Amlodipine: Common: Vomiting.
Uncommon: Alopecia, altered bowel habits, dyspepsia, dyspnoea, rhinitis, gastritis, gingival hyperplasia, gynaecomastia, hyperglycaemia, impotence, increased urinary frequency, leucopenia, malaise, mood changes, myalgia, peripheral neuropathy, pancreatitis, hepatitis, thrombocytopenia, vasculitis, angioedema and erythema multiforme.
Rare: Arrhythmia, myocardial infarction. Rarely, patients, particularly those with severe obstructive coronary artery disease, have developed increased frequency, duration or severity of angina or acute myocardial infarction on starting calcium channel blocker therapy or at the time of dosage increase. Arrhythmia (including ventricular tachycardia and atrial fibrillation) has also been reported. These adverse events may not be distinguishable from the natural history of the underlying disease.
Very rare: Cholestatic jaundice, AST and ALT increase, purpura, rash and pruritus. Exceptional cases of extrapyramidal syndrome have been reported.
Interactions linked to valsartan.
Concomitant use not recommended.
Lithium: Reversible increases in serum lithium concentrations and toxicity have been reported in literature during concurrent use of ACE inhibitors. Despite the lack of experience with concomitant use of valsartan and lithium, this combination is not recommended. If the combination proves necessary, careful monitoring of serum lithium levels is recommended.
Potassium-sparing diuretics, potassium supplements, salt substitutes containing potassium and other substances that may increase potassium levels: If a medicinal product that affects potassium levels is to be prescribed in combination with valsartan, monitoring of potassium plasma levels is advised.
Caution required with concomitant use: Non-steroidal anti-inflammatory drugs (NSAIDs), including selective COX-2 inhibitors, acetylsalicylic acid (>3 g/day), and non-selective NSAIDs.
When angiotensin II antagonists are administered simultaneously with NSAIDs, attenuation of the antihypertensive effect may occur. Furthermore, concomitant use of angiotensin II antagonists and NSAIDs may lead to an increased risk of worsening of renal function and an increase in serum potassium. Therefore, monitoring of renal function at the beginning of the treatment is recommended, as well as adequate hydration of the patient.
Others: In monotherapy with valsartan, no interactions of clinical significance have been found with the following substances: cimetidine, warfarin, furosemide, digoxin, atenolol, indometacin, hydrochlorothiazide, amlodipine, glibenclamide.
To be taken into account with concomitant use: Other antihypertensive agents: Commonly used antihypertensive agents (e.g. alpha blockers, diuretics) and other medicinal products which may cause hypotensive adverse effects (e.g. tricyclic antidepressants, alpha blockers for treatment of benign prostate hyperplasia) may increase the antihypertensive effect of the combination.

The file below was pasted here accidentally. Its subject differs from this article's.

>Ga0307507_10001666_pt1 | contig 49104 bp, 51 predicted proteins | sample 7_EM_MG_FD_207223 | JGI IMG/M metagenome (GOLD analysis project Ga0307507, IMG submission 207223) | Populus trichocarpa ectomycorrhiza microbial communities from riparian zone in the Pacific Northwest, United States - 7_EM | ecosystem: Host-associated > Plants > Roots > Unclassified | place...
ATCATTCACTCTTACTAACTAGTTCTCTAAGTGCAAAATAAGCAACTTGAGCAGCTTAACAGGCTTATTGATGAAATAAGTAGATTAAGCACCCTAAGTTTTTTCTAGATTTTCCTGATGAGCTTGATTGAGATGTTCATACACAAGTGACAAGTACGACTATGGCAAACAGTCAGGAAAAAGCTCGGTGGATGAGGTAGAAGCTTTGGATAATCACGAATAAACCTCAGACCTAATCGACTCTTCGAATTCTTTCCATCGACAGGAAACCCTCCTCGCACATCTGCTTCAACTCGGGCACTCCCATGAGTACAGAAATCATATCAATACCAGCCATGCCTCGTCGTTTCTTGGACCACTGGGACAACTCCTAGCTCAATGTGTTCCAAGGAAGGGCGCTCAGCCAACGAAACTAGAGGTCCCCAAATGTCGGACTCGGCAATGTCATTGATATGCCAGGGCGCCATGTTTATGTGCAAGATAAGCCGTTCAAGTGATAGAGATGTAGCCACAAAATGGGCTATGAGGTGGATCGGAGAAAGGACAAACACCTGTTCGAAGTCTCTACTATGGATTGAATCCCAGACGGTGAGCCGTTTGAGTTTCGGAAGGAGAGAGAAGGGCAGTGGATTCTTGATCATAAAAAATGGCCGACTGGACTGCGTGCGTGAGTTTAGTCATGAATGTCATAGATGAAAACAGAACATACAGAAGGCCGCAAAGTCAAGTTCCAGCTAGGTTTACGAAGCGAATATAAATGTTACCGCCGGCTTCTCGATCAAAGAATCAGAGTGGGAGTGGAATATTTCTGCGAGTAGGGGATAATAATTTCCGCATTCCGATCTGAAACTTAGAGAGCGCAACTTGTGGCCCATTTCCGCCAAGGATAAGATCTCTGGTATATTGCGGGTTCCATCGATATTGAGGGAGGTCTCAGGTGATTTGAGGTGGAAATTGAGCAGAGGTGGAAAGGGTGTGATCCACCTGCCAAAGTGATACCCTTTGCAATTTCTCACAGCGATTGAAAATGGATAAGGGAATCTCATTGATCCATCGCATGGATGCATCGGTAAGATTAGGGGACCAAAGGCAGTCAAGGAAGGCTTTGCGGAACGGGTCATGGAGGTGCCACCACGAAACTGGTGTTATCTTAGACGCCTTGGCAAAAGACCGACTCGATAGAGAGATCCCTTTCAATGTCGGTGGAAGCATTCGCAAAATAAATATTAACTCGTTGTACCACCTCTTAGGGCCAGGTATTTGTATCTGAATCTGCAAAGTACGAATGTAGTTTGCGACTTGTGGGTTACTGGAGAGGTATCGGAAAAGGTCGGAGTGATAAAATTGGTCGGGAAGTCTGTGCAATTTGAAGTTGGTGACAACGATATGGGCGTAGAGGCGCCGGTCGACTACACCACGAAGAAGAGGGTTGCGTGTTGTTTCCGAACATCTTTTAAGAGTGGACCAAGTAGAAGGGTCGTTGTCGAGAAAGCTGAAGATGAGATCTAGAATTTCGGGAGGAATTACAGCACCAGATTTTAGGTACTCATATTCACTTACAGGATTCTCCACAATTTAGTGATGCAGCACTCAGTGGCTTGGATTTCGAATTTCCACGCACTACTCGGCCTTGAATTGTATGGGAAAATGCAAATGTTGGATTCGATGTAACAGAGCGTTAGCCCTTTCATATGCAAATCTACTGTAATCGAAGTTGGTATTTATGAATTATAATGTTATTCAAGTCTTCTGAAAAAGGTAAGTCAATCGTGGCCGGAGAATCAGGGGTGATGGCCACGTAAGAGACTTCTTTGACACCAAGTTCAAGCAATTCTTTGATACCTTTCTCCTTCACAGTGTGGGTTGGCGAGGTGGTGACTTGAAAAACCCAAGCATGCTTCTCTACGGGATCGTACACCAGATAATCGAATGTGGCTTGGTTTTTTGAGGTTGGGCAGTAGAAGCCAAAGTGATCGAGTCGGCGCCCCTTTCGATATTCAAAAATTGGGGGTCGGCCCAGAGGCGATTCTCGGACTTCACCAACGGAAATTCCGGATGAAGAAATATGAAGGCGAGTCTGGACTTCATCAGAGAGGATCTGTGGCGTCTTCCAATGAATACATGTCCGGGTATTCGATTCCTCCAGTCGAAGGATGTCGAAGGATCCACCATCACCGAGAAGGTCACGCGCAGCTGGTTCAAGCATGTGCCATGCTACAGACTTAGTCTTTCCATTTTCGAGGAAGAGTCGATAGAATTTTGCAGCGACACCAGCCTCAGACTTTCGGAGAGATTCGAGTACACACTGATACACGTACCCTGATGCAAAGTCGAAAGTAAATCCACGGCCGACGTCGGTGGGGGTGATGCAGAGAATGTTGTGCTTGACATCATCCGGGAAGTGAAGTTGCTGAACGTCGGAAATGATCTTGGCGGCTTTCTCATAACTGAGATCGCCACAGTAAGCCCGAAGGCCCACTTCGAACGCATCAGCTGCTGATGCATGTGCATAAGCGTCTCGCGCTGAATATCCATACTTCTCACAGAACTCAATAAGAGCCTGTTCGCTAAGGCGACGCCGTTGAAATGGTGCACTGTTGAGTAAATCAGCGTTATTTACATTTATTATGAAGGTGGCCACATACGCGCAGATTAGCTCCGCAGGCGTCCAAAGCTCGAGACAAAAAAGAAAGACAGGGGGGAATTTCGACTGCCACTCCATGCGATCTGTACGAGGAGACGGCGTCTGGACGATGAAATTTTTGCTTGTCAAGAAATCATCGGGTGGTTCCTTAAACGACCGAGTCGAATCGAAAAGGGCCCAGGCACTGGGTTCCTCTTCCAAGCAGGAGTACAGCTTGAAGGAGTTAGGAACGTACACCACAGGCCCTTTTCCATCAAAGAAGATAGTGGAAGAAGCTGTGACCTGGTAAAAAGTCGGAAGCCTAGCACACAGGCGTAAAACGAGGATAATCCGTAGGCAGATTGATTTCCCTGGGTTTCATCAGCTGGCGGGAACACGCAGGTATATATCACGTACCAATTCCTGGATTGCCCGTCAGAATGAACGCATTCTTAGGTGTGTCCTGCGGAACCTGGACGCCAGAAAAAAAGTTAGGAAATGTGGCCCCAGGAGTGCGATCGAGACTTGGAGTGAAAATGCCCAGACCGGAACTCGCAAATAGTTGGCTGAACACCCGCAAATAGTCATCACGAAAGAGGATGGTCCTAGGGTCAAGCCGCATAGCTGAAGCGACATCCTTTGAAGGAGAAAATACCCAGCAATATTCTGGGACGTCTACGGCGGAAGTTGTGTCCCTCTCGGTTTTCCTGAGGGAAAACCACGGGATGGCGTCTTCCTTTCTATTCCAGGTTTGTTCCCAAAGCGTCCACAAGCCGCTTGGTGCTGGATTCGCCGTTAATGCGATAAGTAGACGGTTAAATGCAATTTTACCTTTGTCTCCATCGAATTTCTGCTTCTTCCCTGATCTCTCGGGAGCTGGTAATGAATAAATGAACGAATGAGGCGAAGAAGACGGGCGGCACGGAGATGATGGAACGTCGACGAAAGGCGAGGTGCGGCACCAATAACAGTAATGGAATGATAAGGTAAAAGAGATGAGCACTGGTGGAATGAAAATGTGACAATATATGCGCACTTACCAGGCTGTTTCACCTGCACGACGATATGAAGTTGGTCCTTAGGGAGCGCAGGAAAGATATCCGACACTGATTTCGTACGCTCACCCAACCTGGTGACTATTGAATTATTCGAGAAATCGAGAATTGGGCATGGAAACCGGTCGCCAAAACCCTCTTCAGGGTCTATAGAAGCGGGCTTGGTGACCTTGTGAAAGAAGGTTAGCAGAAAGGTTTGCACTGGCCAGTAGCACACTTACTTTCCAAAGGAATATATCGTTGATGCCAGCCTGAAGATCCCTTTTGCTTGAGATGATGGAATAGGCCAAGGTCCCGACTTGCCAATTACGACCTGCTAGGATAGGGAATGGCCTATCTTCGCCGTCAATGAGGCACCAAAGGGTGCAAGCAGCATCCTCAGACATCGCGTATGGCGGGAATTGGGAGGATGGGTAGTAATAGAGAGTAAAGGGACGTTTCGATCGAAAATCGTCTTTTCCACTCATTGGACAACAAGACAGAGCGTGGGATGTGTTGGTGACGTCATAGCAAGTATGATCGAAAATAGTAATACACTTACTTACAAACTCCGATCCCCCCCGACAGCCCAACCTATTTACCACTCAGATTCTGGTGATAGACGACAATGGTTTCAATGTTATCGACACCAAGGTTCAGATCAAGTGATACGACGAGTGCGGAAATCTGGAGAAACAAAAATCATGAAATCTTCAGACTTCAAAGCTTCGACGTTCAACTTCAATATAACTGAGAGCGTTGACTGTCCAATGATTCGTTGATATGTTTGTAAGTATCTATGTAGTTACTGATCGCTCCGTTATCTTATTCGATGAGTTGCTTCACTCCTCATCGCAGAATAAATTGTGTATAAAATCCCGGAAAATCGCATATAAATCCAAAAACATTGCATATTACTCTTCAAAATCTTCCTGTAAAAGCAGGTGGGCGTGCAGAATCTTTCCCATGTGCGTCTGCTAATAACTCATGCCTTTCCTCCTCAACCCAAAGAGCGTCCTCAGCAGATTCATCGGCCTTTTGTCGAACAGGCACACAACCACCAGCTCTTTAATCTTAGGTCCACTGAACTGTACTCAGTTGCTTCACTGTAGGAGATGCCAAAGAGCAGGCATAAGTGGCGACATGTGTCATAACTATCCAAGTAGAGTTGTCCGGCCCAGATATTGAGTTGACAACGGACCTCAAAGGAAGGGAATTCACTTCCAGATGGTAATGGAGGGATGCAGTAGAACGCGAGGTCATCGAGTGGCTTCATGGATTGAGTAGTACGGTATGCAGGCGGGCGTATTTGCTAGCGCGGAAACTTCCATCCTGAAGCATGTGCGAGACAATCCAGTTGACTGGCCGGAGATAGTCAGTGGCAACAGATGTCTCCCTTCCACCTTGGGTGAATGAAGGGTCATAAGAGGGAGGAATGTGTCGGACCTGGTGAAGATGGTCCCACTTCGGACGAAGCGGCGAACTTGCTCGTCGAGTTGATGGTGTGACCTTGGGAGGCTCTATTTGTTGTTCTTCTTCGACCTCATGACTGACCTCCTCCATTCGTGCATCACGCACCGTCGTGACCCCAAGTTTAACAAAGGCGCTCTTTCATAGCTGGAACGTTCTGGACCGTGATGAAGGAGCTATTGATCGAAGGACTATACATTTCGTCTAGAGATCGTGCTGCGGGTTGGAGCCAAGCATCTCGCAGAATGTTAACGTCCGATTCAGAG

Interactions linked to amlodipine: Caution required with concomitant use: CYP3A4 inhibitors: Diltiazem inhibits the metabolism of amlodipine, probably via CYP3A4 (plasma concentration increases by approximately 50% and the effect of amlodipine is increased). The possibility that more potent inhibitors of CYP3A4 (i.e. ketoconazole, itraconazole, ritonavir) may increase the plasma concentration of amlodipine to a greater extent than diltiazem cannot be excluded.
CYP3A4 inducers (anticonvulsant agents [e.g. carbamazepine, phenobarbital, phenytoin, fosphenytoin, primidone], rifampicin, Hypericum perforatum [St. John's Wort]).
Co-administration may lead to reduced plasma concentrations of amlodipine. Clinical monitoring is indicated, with possible dosage adjustment of amlodipine during the treatment with the inducer and after its withdrawal.
To be taken into account with concomitant use: Others: In monotherapy, amlodipine has been safely administered with thiazide diuretics, beta blockers, ACE inhibitors, long-acting nitrates, sublingual nitroglycerin, digoxin, warfarin, atorvastatin, sildenafil, antacid medicines (aluminum hydroxide gel, magnesium hydroxide, simeticone), cimetidine, non-steroidal anti-inflammatory drugs, antibiotics and oral hypoglycemic drugs.
Store at temperatures not exceeding 30°C.
C09DB01 - valsartan and amlodipine ; Belongs to the class of angiotensin II receptor blockers (ARBs) and calcium channel blockers. Used in the treatment of cardiovascular disease.
Amloval 80/5: FC tab (yellow to dark yellow colored, oval shaped, beveled edge, debossed with "1071" on one side and plain on other side) 30's.
Amloval 160/5: FC tab (yellow to dark yellow colored, oval shaped, beveled edge, debossed w/ "1072" on one side and plain on other side) 30's.
Amloval 160/10: FC tab (light peach colored, oval shaped, beveled edge, biconvex with breakline on both side) 30's.